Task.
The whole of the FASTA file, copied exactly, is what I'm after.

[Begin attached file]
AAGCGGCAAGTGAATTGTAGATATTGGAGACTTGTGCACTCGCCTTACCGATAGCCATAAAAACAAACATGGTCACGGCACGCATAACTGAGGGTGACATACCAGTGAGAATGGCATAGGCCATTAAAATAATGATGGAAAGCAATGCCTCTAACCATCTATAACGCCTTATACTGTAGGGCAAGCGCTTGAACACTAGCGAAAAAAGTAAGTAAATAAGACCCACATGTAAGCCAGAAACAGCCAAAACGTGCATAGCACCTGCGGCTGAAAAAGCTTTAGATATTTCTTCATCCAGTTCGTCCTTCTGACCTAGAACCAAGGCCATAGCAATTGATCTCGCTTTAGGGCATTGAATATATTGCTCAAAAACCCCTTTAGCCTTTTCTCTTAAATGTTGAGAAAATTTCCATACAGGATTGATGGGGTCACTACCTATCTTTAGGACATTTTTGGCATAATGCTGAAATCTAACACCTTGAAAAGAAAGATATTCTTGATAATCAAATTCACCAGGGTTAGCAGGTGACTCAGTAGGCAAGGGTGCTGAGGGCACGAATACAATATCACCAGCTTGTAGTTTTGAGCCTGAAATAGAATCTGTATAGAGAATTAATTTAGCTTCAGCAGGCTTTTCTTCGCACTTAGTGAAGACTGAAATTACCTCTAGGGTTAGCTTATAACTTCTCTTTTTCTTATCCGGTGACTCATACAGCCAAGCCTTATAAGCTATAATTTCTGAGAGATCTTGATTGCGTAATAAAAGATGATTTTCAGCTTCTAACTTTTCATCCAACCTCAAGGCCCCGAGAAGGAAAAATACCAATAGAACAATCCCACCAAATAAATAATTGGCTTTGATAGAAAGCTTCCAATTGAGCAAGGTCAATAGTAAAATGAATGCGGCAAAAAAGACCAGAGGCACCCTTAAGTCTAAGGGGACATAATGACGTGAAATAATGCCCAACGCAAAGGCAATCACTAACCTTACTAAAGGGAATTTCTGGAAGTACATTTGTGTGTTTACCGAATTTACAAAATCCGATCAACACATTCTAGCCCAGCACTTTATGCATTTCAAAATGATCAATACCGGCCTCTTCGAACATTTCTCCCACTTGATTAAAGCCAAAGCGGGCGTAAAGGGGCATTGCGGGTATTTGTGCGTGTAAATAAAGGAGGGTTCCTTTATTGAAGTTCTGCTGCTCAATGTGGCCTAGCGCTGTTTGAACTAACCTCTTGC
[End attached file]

AAGCGGCAAGTGAATTGTAGATATTGGAGACTTGTGCACTCGCCTTACCGATAGCCATAAAAACAAACATGGTCACGGCACGCATAACTGAGGGTGACATACCAGTGAGAATGGCATAGGCCATTAAAATAATGATGGAAAGCAATGCCTCTAACCATCTATAACGCCTTATACTGTAGGGCAAGCGCTTGAACACTAGCGAAAAAAGTAAGTAAATAAGACCCACATGTAAGCCAGAAACAGCCAAAACGTGCATAGCACCTGCGGCTGAAAAAGCTTTAGATATTTCTTCATCCAGTTCGTCCTTCTGACCTAGAACCAAGGCCATAGCAATTGATCTCGCTTTAGGGCATTGAATATATTGCTCAAAAACCCCTTTAGCCTTTTCTCTTAAATGTTGAGAAAATTTCCATACAGGATTGATGGGGTCACTACCTATCTTTAGGACATTTTTGGCATAATGCTGAAATCTAACACCTTGAAAAGAAAGATATTCTTGATAATCAAATTCACCAGGGTTAGCAGGTGACTCAGTAGGCAAGGGTGCTGAGGGCACGAATACAATATCACCAGCTTGTAGTTTTGAGCCTGAAATAGAATCTGTATAGAGAATTAATTTAGCTTCAGCAGGCTTTTCTTCGCACTTAGTGAAGACTGAAATTACCTCTAGGGTTAGCTTATAACTTCTCTTTTTCTTATCCGGTGACTCATACAGCCAAGCCTTATAAGCTATAATTTCTGAGAGATCTTGATTGCGTAATAAAAGATGATTTTCAGCTTCTAACTTTTCATCCAACCTCAAGGCCCCGAGAAGGAAAAATACCAATAGAACAATCCCACCAAATAAATAATTGGCTTTGATAGAAAGCTTCCAATTGAGCAAGGTCAATAGTAAAATGAATGCGGCAAAAAAGACCAGAGGCACCCTTAAGTCTAAGGGGACATAATGACGTGAAATAATGCCCAACGCAAAGGCAATCACTAACCTTACTAAAGGGAATTTCTGGAAGTACATTTGTGTGTTTACCGAATTTACAAAATCCGATCAACACATTCTAGCCCAGCACTTTATGCATTTCAAAATGATCAATACCGGCCTCTTCGAACATTTCTCCCACTTGATTAAAGCCAAAGCGGGCGTAAAGGGGCATTGCGGGTATTTGTGCGTGTAAATAAAGGAGGGTTCCTTTATTGAAGTTCTGCTGCTCAATGTGGCCTAGCGCTGTTTGAACTAACCTCTTGC